Enrico Fermi was born in Rome on Sunday September 29, 1901. During high school, he developed a deep interest in physics. He was then suggested by a colleague of his father, engineer Adolfo Amidei, to take the admission test for the prestigious Scuola Normale Superiore, which he effectively passed, first in the ranking, in 1918. He attended both the School and the University of Pisa, graduating in physics in 1922.
After short visiting periods of study in Göttingen and Leiden he joined the University of Florence in 1924, where in 1926 he developed the Fermi-Dirac statistics, and then moved to Rome, where he was appointed Professor of theoretical physics (the first academic chair in Italy in that field, sponsored by Orso Mario Corbino).
On December 2, 1942 Fermi, coordinating a group of scientists, succeeded in making the first human-made self-sustaining nuclear chain reaction with the Chicago Pile-1, under the west viewing stands of the original Stagg Field. After the discovery of fire by humans, hypothetically about 125,000 years ago, the nuclear era had begun.
During the WWII, he joined many other scientists in the Manhattan Project in Los Alamos, under the supervision of Robert J. Oppenheimer, which developed the atomic bombs detonated in Hiroshima and Nagasaki, killing between 129,000 and 226,000 people, on August 6 and 9 respectively, 1945.
During the summer of 1954 Fermi, after a trip in Italy (where he taught at the International School of Physics in Varenna) and South America, feeling ill went to Billings Hospitals in Chicago. He was visited by a intern doctor who didn’t make the correct diagnosis. A further visit by a chief surgeon, and an exploratory operation, revealed an incurable stomach cancer.
Emilio Segrè, who soon came to visit Fermi at hospital, recalls:
“I found Fermi at Billings Hospital, fed by a tube that ran directly into his stomach. The patient was measuring the flow of the fluid by counting the drops, using a stopwatch, as though performing a physiology experiment. He was perfectly aware of his condition and started talking about how many months or weeks he might survive, and what he would do in the short span still allotted him.[…] In a lighter vein, he told me he had been blessed by a Catholic priest, a Protestant pastor, and a rabbi. At different times the three had entered his room and demurely and politely asked permission to bless him. He had given it. ‘It pleased them and did not hurt me’, he added.[…] Among other things, Fermi observed that since his wife, Laura, had just finished her book Atoms in the Family, his death would come at the right moment for promoting it, and that he hoped the literary success he anticipated for it might help her overcome the difficult time she faced. At the end of the afternoon I left. When I got out of the hospital, I felt ill; the emotional upheaval produced in me by the visit was too much for my constitution. I could scarcely stand, and I remember going into the first bar I came across to fortify myself with a cognac, something exceedingly rare, perhaps even unique, in my life. I returned to Berkeley gravely upset, and as soon as possible I went back to Chicago. I found Fermi much worse and in a more somber mode. He spoke of his sufferings and of other subjects I will omit. We talked until late in the evening. During the night, I was awakened by a phone call announcing that Fermi had died”.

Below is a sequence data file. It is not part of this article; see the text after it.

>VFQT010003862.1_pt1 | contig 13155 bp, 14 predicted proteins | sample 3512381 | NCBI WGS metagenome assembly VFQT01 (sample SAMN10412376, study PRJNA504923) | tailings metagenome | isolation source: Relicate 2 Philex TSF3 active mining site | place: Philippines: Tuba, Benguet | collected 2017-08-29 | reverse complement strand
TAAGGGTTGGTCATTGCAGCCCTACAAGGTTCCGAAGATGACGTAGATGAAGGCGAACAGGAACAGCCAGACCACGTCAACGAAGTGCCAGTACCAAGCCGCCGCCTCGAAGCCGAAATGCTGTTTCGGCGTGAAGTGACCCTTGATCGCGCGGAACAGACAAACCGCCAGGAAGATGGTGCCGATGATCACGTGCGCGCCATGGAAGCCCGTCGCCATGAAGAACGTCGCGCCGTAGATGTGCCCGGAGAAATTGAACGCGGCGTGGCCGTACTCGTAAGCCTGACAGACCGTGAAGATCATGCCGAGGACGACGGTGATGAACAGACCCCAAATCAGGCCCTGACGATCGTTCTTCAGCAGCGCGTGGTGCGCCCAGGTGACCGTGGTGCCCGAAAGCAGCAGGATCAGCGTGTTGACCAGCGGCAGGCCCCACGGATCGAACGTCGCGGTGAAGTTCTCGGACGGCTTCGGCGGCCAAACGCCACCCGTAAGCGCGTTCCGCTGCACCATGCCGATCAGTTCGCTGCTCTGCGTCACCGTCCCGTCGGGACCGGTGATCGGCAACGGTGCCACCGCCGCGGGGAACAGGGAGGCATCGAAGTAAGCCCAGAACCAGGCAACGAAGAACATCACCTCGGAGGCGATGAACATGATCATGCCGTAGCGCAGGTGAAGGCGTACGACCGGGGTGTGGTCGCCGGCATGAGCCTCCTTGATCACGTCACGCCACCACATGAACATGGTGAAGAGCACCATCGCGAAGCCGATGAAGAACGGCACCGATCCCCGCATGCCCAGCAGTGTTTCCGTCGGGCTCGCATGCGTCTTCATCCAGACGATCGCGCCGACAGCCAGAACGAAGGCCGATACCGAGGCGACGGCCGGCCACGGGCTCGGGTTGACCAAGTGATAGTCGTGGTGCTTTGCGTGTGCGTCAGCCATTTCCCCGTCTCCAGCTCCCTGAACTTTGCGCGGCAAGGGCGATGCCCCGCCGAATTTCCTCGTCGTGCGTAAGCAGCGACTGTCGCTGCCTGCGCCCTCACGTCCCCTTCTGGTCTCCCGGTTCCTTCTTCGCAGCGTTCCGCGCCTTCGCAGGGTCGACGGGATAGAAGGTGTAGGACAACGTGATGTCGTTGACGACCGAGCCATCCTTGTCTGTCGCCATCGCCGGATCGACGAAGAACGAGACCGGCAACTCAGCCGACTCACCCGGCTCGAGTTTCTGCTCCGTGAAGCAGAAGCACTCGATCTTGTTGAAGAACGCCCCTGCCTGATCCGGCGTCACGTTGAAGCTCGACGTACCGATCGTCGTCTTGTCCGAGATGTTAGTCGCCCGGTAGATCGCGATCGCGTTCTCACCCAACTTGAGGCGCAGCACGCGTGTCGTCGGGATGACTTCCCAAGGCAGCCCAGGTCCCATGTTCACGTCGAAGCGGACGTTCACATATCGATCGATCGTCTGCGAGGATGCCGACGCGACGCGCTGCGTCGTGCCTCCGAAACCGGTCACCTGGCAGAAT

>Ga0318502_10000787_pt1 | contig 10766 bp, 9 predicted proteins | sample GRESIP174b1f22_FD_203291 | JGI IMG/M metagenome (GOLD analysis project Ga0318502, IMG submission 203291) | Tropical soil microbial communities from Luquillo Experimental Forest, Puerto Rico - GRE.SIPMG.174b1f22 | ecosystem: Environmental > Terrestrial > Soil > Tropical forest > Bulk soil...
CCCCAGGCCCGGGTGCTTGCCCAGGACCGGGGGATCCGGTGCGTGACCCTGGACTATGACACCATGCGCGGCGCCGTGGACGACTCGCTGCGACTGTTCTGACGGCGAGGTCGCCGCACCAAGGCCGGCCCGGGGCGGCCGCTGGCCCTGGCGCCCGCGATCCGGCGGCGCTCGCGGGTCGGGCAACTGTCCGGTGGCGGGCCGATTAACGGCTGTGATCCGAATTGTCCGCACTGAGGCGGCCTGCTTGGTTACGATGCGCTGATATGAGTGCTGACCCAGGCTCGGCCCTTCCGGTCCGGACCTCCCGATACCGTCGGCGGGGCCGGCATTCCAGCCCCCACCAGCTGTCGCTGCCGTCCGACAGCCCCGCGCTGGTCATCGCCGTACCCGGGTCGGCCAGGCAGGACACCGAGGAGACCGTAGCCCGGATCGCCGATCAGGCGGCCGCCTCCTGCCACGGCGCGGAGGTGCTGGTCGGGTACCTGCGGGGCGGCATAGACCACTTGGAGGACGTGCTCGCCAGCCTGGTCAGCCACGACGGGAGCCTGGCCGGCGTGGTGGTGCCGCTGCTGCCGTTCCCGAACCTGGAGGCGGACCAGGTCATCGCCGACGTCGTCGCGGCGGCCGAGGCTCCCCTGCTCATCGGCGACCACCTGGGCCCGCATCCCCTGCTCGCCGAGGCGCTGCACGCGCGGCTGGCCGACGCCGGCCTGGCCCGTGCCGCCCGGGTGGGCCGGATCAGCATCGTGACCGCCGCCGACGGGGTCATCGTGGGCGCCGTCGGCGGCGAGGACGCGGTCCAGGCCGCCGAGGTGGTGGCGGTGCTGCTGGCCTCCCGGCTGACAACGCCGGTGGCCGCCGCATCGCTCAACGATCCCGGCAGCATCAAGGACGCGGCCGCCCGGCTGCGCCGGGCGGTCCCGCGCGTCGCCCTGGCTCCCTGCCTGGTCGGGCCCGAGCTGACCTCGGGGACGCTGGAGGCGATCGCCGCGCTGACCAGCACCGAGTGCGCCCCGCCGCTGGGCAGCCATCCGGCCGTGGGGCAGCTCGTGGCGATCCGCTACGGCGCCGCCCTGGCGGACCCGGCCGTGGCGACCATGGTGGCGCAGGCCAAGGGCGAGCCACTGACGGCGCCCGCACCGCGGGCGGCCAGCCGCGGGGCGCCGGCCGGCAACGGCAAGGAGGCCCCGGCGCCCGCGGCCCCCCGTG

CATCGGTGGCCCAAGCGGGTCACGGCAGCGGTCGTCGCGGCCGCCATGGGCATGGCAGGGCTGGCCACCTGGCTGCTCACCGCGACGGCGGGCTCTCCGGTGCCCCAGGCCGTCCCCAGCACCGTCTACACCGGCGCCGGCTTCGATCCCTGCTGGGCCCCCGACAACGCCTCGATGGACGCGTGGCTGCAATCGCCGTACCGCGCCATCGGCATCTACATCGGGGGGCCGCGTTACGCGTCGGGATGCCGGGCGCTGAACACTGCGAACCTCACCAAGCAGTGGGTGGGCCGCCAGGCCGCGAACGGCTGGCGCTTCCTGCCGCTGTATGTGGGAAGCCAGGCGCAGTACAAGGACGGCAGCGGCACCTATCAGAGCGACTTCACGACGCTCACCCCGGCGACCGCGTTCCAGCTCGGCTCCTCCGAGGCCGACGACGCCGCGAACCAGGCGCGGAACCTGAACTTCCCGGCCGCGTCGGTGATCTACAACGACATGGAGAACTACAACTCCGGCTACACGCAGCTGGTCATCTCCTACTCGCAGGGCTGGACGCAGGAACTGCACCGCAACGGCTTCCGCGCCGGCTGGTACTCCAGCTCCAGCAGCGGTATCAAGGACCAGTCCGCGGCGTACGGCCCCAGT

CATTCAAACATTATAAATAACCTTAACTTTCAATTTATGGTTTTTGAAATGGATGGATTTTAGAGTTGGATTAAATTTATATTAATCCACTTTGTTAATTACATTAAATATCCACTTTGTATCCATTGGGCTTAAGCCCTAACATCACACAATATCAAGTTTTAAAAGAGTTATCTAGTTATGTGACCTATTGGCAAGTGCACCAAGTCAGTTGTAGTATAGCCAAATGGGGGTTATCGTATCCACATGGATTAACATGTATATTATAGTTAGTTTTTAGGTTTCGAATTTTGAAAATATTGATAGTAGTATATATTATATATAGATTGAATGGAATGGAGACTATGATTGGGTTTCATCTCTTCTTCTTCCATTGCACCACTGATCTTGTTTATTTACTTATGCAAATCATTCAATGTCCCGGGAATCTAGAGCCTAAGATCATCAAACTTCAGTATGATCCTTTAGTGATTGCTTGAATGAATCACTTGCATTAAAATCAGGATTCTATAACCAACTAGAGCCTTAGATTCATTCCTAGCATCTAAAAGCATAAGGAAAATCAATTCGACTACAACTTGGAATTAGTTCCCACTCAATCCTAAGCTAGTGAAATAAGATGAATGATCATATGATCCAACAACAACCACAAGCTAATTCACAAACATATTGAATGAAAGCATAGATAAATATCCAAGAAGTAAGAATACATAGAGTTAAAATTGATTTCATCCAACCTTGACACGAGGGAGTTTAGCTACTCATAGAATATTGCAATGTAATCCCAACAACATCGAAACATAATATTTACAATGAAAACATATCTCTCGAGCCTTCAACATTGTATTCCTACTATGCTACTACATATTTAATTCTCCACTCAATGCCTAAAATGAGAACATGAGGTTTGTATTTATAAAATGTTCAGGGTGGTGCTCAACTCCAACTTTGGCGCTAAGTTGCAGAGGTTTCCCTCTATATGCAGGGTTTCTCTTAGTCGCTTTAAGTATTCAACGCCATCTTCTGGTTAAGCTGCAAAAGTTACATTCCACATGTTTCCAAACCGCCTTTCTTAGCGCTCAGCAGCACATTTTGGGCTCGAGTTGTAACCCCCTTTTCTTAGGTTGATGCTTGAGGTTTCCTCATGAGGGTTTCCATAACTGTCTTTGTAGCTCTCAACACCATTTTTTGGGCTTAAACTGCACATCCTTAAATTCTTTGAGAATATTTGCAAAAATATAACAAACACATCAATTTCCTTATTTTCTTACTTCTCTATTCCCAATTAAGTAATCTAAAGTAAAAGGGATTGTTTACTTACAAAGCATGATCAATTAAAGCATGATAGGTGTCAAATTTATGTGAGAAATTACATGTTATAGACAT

It was Sunday November 28, 1954 and Enrico Fermi, one of the greatest physicists of modern history, was 53 years old.
 E. Segrè, A mind always in motion: The autobiography of Emilio Segrè, Plunkett Lake Press, 1992.